HOUSTON, TX (ANS – October 20, 2017) – In many cases we need to define both Orality and Missiology. Orality is an ancient phenomenon that continues to the present. It is a reliance on spoken, or non-written communication and learning methods. Before writing was developed, cultures passed along their cultural traditions, including their history, identity, and religion, through their stories, proverbs, poems, songs, riddles, etc.
These are all oral art forms; that is, they are spoken, sung or chanted. The primary definition of Missiology is simply the study of missions, but it is also an area of practical theology that investigates and studies the mandate, message, and mission of the Body of Christ, and the nature of missionary work.
What will it take to get the Good News of Jesus to everyone on earth, and make disciples of all people groups? This is an important question, and there are many different perspectives, depending on various church traditions and denominational influences. The important question is, “What did Jesus mean when He gave His followers that important mandate?”
How much and what do people need to know in order to enter a relationship with the Lord? How much and what do followers of Jesus need to know in order to lead others to Jesus and become reproducing disciple makers? What are the most effective ways of communication and training that would be cross-cultural, transferable and reproducible to all places and every people group on earth?
Over the past 40 years there has been an increasing awareness among global mission leaders of the importance of Orality as it relates to completing the Great Commission. Not only are the most unreached people groups primarily among Oral Cultures, but there are many Oral preference learners throughout the entire world today, including North America and Modern Western nations. (Approximately 80% of the world population are Oral Learners, by necessity or by preference. See https://orality.net/about/who-are-oral-learners/)
As the Orality Movement is growing and maturing, there is a greater recognition and discovery of how the multiple applications of the concepts, principles and practices of Orality can enhance evangelism, disciple making and church planting. However, there are many other applications, including areas such as integral mission, community health, relief and development and leadership training.
In our learning journey of the movement, Orality methods are now being effectively used in short-term mission trips, business as mission, racial reconciliation and trauma therapy. While there are numerous applications and aspects of the Orality domain, the heart and core, or foundation, of the movement is primarily about two things: communicating the Gospel and making disciples, but doing so in ways that are biblical, universal, cross-cultural and reproducible.
Orality methods and strategies are critical in terms of mission efforts in the most difficult places, limited or creative access countries, ministering among refugee and immigrant communities, and working alongside insider movements. They enable us to cross every barrier and border on the planet. Other applications can include prison ministries, reaching street gangs, the homeless, ex-pats and re-pats, international students and the diplomatic communities.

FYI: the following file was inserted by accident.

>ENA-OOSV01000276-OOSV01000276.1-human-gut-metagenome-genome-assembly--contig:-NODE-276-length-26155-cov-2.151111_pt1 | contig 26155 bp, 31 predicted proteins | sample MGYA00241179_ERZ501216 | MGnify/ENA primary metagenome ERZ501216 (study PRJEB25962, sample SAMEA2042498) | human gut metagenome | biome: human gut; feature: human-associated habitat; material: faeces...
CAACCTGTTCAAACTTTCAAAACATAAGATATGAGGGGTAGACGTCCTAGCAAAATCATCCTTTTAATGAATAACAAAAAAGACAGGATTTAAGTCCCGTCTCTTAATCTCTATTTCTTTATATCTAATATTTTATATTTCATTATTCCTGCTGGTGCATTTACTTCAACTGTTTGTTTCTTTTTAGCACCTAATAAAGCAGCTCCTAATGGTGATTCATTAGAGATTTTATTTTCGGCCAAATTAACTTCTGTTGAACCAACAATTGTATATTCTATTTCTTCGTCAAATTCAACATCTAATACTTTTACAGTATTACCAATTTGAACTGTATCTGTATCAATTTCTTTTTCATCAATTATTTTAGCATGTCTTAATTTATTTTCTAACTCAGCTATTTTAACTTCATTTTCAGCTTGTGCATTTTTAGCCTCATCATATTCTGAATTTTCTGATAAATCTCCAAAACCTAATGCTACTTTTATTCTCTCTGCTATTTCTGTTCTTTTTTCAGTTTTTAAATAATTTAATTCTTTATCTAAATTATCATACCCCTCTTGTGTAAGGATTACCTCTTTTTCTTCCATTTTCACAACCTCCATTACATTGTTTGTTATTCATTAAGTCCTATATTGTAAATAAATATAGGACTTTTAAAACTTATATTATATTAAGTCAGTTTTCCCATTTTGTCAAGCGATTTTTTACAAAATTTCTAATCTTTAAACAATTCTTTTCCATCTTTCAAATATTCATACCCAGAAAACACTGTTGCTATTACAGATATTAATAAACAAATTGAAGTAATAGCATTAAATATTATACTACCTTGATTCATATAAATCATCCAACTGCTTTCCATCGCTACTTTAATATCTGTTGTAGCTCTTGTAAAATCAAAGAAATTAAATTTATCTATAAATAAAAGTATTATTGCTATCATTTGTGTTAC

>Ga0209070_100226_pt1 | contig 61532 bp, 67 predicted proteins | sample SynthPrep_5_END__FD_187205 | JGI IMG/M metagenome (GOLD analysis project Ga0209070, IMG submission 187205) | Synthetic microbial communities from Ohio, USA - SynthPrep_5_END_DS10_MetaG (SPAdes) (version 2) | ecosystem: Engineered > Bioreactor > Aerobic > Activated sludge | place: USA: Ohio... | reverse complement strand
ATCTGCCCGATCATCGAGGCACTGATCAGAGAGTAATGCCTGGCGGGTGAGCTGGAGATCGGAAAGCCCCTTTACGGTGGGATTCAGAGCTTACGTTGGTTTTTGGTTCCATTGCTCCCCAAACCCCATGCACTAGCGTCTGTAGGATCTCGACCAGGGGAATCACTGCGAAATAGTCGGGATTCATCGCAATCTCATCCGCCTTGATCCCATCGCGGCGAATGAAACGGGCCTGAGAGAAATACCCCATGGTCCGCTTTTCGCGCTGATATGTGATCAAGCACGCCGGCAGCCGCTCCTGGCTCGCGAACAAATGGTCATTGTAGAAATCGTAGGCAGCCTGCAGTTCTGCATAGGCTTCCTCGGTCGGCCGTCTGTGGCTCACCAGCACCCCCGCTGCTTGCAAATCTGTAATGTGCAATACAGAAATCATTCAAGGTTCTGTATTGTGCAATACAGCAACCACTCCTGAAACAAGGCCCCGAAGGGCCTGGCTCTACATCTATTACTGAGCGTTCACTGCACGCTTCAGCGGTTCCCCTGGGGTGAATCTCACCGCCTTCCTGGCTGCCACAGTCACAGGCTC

Those with proper orality training and skills are able to minister anywhere, with what’s in their heads and hearts, that can be reproduced in the heads and hearts of others, requiring no literature or technological resources. However, the use of literate methods and technological resources are a great asset and blessing when they are available, and culturally appropriate.
Advocates and practitioners of Orality would say that anyone involved in communicating, training or relationship building can benefit from Orality Training. In other words, pretty much everyone can benefit. For example, Orality can improve relationships within local congregation, as well as among pastors and church leaders on a regional basis. Many are finding the methods effective in family devotions and oral inductive Bible study groups.
Many in the Western World are now discovering that there is much we can learn from the more relational, communal, Oral Cultures (primarily in the Global South). Of course, there is much we can learn from focusing on the life, the teachings and the Spirit of Jesus, as well as the Apostles and the Early Church. These Orality-based concepts, principles and practices are what allowed the Gospel to spread throughout the entire populated world in the First Century.
In many ways, the Orality Movement is simply getting back to the roots of the Church and the most effective ways that people have learned, communicated and processed information from the beginning of time. Ultimately it is the work of the Holy Spirit, in answer to believing prayer, that produces lasting fruit.
Sometimes when pastors, church leaders and missionaries are first introduced to Orality, they think of the people of the world who have no Bible and/or those who cannot read. However, just having the Scriptures in a particular language and having people in that language group who can read doesn’t mean they can read, comprehend and reproduce the message of the Good News of Jesus.
It is a great blessing to have the Word of God in written from and have the ability to read it with understanding.
However, most people throughout history, and even today, have come to a relationship with the Lord by means other than print-based or written form. The growing awareness of the Orality Domain is helping us understand what it will take to complete our Lord’s Great Commission, to communicate the Good News of Jesus to everyone in all places, and make disciples of all people groups.
Jerry Wiles is President Emeritus of Living Water International and serves on the advisory council and leadership team of the International Orality Network. He can be reached at: [email protected].